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Biggest Headline of 2008: The Salmonella Scare

Feasting on tomatoes this Summer seemed a bit like playing Russian Roulette. In early June reports of tomatoes contaminated with salmonella made headlines. The contamination grew like a virus in an incubator. First we learned that the tainted tomatoes were in 16 states, but the number rapidly increased to include 30 states.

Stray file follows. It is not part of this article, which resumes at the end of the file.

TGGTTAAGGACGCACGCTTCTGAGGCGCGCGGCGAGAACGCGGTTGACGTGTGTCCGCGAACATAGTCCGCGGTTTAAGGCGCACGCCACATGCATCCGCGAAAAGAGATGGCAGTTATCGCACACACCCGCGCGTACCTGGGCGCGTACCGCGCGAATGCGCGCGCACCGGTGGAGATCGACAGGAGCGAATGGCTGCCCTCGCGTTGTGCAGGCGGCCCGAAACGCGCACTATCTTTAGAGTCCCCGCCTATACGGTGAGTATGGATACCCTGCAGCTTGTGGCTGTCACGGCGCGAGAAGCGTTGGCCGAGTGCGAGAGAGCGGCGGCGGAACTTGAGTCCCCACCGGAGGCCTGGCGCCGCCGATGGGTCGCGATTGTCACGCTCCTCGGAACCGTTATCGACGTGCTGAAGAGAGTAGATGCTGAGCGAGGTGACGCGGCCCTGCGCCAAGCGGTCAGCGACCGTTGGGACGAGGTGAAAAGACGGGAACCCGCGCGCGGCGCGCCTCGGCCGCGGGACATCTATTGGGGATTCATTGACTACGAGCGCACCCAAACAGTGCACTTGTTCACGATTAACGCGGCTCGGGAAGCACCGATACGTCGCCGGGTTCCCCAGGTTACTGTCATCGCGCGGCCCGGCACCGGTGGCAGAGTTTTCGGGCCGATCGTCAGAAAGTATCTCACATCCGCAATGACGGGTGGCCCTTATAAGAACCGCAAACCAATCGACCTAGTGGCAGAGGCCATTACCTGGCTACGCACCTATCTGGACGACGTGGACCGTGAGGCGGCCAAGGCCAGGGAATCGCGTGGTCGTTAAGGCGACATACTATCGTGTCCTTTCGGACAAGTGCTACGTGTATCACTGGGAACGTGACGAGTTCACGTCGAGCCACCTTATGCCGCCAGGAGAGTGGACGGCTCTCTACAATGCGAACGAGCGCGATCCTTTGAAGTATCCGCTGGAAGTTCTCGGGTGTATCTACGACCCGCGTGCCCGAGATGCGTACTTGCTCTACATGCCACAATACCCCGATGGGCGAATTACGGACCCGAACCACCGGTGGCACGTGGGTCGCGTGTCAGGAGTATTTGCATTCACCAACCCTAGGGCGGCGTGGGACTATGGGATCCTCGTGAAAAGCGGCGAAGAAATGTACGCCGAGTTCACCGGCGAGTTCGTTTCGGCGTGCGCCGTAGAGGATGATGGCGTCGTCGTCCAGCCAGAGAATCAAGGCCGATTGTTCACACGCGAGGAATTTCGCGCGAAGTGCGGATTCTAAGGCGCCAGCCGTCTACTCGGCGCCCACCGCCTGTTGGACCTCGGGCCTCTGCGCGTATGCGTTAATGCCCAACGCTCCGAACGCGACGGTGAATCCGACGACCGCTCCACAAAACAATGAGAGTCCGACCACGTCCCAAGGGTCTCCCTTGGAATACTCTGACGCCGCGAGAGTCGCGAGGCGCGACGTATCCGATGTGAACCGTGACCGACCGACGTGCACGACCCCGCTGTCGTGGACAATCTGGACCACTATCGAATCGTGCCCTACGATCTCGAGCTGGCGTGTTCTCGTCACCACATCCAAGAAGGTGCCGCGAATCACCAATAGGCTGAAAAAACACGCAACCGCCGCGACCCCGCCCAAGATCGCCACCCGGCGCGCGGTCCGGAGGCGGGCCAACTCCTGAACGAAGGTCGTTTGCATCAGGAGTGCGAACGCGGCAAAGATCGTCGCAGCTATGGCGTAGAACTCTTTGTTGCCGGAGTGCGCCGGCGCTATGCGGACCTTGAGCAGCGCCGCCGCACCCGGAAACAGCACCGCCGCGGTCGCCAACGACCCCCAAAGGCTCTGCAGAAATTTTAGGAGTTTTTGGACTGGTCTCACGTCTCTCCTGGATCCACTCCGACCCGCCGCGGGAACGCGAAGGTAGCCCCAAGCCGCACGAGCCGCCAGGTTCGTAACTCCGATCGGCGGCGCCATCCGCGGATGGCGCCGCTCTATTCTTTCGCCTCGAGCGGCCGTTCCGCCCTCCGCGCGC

As the FDA investigated the salmonella outbreak, serrano and jalapeno peppers as well as cilantro were added to the list of suspicious foods. Suddenly salsa just seemed off-limits, and around 1,500 cases of salmonella were reported overall. Tracking down the source of the infection proved difficult. International borders were involved, and tomatoes, peppers, and cilantro are often sold without tags. Plus, by the time a person becomes symptomatic, the tainted produce is no longer around to test. Ultimately, a possible source was found on a couple farms in Mexico when irrigation water and serrano peppers tested positive for the strain of salmonella. Mexico strongly disagreed with the FDA's findings and the case is not completely closed, but food safety continues to concern many Americans.

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